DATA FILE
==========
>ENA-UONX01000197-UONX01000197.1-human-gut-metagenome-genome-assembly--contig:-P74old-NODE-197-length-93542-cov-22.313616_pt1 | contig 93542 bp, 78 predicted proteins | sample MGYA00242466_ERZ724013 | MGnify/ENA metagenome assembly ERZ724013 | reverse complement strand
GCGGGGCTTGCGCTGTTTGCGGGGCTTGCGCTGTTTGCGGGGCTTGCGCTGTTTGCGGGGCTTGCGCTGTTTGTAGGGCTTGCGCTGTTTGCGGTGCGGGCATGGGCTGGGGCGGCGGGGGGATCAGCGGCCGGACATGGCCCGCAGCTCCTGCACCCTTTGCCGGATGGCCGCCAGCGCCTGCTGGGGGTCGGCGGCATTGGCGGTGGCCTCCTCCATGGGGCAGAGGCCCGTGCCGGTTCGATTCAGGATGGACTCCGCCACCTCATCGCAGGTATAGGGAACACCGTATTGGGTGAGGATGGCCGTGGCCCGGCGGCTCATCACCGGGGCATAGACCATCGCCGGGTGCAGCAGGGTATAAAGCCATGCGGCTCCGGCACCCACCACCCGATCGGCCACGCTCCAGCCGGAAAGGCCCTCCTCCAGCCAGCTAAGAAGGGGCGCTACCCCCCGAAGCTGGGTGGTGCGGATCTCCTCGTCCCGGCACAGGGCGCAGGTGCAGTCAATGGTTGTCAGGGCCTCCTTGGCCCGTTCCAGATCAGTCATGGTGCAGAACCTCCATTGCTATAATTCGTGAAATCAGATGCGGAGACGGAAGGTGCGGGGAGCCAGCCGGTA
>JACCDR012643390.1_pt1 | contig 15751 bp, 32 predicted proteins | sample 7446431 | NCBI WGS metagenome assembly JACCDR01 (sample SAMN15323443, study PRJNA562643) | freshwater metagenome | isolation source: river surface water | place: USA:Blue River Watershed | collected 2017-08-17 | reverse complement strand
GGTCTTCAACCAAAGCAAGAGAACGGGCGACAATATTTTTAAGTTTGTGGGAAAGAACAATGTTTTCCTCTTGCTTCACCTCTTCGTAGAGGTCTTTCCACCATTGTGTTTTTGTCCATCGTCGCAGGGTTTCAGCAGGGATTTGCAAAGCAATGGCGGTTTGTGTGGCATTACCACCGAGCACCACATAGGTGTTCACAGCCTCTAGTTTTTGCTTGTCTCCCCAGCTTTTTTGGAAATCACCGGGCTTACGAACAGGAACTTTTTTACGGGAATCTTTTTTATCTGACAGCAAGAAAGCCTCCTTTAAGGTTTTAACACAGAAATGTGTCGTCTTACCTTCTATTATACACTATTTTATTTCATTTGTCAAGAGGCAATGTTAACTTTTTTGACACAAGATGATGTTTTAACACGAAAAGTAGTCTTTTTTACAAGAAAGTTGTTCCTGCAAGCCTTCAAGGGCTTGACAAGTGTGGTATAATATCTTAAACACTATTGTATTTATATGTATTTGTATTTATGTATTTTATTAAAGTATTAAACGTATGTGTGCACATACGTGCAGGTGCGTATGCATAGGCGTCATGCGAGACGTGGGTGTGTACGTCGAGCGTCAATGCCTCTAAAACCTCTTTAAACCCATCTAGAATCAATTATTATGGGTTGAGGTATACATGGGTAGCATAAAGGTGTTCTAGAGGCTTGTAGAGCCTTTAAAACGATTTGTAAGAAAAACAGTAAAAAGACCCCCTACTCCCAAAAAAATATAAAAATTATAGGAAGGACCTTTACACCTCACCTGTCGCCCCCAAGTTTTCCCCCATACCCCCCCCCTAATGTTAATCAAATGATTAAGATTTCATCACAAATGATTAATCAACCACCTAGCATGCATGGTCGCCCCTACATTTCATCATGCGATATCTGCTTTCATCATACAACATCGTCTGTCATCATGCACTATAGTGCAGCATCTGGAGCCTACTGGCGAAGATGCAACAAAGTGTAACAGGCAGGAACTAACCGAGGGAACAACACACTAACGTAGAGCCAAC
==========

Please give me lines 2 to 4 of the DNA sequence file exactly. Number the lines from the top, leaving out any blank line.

GCGGGGCTTGCGCTGTTTGCGGGGCTTGCGCTGTTTGCGGGGCTTGCGCTGTTTGCGGGGCTTGCGCTGTTTGTAGGGCTTGCGCTGTTTGCGGTGCGGGCATGGGCTGGGGCGGCGGGGGGATCAGCGGCCGGACATGGCCCGCAGCTCCTGCACCCTTTGCCGGATGGCCGCCAGCGCCTGCTGGGGGTCGGCGGCATTGGCGGTGGCCTCCTCCATGGGGCAGAGGCCCGTGCCGGTTCGATTCAGGATGGACTCCGCCACCTCATCGCAGGTATAGGGAACACCGTATTGGGTGAGGATGGCCGTGGCCCGGCGGCTCATCACCGGGGCATAGACCATCGCCGGGTGCAGCAGGGTATAAAGCCATGCGGCTCCGGCACCCACCACCCGATCGGCCACGCTCCAGCCGGAAAGGCCCTCCTCCAGCCAGCTAAGAAGGGGCGCTACCCCCCGAAGCTGGGTGGTGCGGATCTCCTCGTCCCGGCACAGGGCGCAGGTGCAGTCAATGGTTGTCAGGGCCTCCTTGGCCCGTTCCAGATCAGTCATGGTGCAGAACCTCCATTGCTATAATTCGTGAAATCAGATGCGGAGACGGAAGGTGCGGGGAGCCAGCCGGTA
>JACCDR012643390.1_pt1 | contig 15751 bp, 32 predicted proteins | sample 7446431 | NCBI WGS metagenome assembly JACCDR01 (sample SAMN15323443, study PRJNA562643) | freshwater metagenome | isolation source: river surface water | place: USA:Blue River Watershed | collected 2017-08-17 | reverse complement strand
GGTCTTCAACCAAAGCAAGAGAACGGGCGACAATATTTTTAAGTTTGTGGGAAAGAACAATGTTTTCCTCTTGCTTCACCTCTTCGTAGAGGTCTTTCCACCATTGTGTTTTTGTCCATCGTCGCAGGGTTTCAGCAGGGATTTGCAAAGCAATGGCGGTTTGTGTGGCATTACCACCGAGCACCACATAGGTGTTCACAGCCTCTAGTTTTTGCTTGTCTCCCCAGCTTTTTTGGAAATCACCGGGCTTACGAACAGGAACTTTTTTACGGGAATCTTTTTTATCTGACAGCAAGAAAGCCTCCTTTAAGGTTTTAACACAGAAATGTGTCGTCTTACCTTCTATTATACACTATTTTATTTCATTTGTCAAGAGGCAATGTTAACTTTTTTGACACAAGATGATGTTTTAACACGAAAAGTAGTCTTTTTTACAAGAAAGTTGTTCCTGCAAGCCTTCAAGGGCTTGACAAGTGTGGTATAATATCTTAAACACTATTGTATTTATATGTATTTGTATTTATGTATTTTATTAAAGTATTAAACGTATGTGTGCACATACGTGCAGGTGCGTATGCATAGGCGTCATGCGAGACGTGGGTGTGTACGTCGAGCGTCAATGCCTCTAAAACCTCTTTAAACCCATCTAGAATCAATTATTATGGGTTGAGGTATACATGGGTAGCATAAAGGTGTTCTAGAGGCTTGTAGAGCCTTTAAAACGATTTGTAAGAAAAACAGTAAAAAGACCCCCTACTCCCAAAAAAATATAAAAATTATAGGAAGGACCTTTACACCTCACCTGTCGCCCCCAAGTTTTCCCCCATACCCCCCCCCTAATGTTAATCAAATGATTAAGATTTCATCACAAATGATTAATCAACCACCTAGCATGCATGGTCGCCCCTACATTTCATCATGCGATATCTGCTTTCATCATACAACATCGTCTGTCATCATGCACTATAGTGCAGCATCTGGAGCCTACTGGCGAAGATGCAACAAAGTGTAACAGGCAGGAACTAACCGAGGGAACAACACACTAACGTAGAGCCAAC